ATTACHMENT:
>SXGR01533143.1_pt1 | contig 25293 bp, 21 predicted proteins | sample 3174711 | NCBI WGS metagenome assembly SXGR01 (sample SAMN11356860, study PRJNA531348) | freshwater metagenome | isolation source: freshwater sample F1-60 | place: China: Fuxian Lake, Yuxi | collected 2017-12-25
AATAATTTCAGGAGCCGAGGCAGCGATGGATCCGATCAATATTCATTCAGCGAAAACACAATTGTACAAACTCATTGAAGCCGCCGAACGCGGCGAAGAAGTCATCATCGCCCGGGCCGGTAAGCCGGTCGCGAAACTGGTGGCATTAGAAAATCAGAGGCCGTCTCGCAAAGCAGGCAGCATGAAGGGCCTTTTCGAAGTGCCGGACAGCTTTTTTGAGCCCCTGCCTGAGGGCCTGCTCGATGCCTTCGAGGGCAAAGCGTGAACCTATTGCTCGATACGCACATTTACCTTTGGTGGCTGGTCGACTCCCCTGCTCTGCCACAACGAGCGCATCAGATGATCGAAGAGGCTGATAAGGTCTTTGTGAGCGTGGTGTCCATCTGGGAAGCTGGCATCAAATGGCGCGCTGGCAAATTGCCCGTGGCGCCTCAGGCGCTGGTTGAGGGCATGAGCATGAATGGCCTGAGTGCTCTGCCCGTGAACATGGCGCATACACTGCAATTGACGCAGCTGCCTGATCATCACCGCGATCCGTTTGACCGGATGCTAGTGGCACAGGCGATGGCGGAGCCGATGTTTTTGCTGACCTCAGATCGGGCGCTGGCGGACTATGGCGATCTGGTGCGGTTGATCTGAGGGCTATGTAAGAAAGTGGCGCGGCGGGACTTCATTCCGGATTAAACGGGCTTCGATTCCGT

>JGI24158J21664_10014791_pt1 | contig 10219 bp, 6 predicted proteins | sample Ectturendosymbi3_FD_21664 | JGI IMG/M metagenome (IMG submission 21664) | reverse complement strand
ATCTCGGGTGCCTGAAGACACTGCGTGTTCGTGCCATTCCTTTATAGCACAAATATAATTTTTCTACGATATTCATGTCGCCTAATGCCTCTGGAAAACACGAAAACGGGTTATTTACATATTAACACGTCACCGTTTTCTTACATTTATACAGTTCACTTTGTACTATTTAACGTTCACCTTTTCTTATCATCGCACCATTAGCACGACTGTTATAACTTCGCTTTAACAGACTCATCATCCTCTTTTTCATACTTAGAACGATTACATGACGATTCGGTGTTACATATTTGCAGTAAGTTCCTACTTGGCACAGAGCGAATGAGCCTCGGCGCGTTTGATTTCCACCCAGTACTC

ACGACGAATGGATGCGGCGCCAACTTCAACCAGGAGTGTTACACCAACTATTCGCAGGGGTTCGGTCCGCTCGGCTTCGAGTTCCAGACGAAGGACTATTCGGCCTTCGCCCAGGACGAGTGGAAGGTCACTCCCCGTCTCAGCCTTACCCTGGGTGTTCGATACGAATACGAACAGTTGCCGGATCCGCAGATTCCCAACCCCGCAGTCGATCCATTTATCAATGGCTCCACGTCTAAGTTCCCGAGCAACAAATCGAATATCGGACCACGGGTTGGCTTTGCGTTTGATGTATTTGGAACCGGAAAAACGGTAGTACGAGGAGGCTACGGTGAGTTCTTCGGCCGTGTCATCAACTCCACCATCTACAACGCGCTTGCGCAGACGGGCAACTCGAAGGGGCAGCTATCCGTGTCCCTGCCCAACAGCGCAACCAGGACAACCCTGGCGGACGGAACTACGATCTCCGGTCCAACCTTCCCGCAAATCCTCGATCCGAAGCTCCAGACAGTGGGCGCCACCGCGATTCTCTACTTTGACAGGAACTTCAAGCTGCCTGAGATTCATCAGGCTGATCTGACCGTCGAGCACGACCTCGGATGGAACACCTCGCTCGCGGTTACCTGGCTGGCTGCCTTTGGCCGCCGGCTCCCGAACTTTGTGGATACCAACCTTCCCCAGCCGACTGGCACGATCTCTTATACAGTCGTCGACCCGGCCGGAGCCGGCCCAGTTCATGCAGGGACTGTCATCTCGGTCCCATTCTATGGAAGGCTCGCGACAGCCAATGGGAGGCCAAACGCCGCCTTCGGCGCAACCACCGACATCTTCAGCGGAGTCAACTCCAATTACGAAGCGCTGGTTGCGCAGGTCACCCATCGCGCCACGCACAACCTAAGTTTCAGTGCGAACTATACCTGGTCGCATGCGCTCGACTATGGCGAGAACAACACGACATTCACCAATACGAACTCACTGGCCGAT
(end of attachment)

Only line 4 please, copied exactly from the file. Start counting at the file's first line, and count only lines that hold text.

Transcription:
ATCTCGGGTGCCTGAAGACACTGCGTGTTCGTGCCATTCCTTTATAGCACAAATATAATTTTTCTACGATATTCATGTCGCCTAATGCCTCTGGAAAACACGAAAACGGGTTATTTACATATTAACACGTCACCGTTTTCTTACATTTATACAGTTCACTTTGTACTATTTAACGTTCACCTTTTCTTATCATCGCACCATTAGCACGACTGTTATAACTTCGCTTTAACAGACTCATCATCCTCTTTTTCATACTTAGAACGATTACATGACGATTCGGTGTTACATATTTGCAGTAAGTTCCTACTTGGCACAGAGCGAATGAGCCTCGGCGCGTTTGATTTCCACCCAGTACTC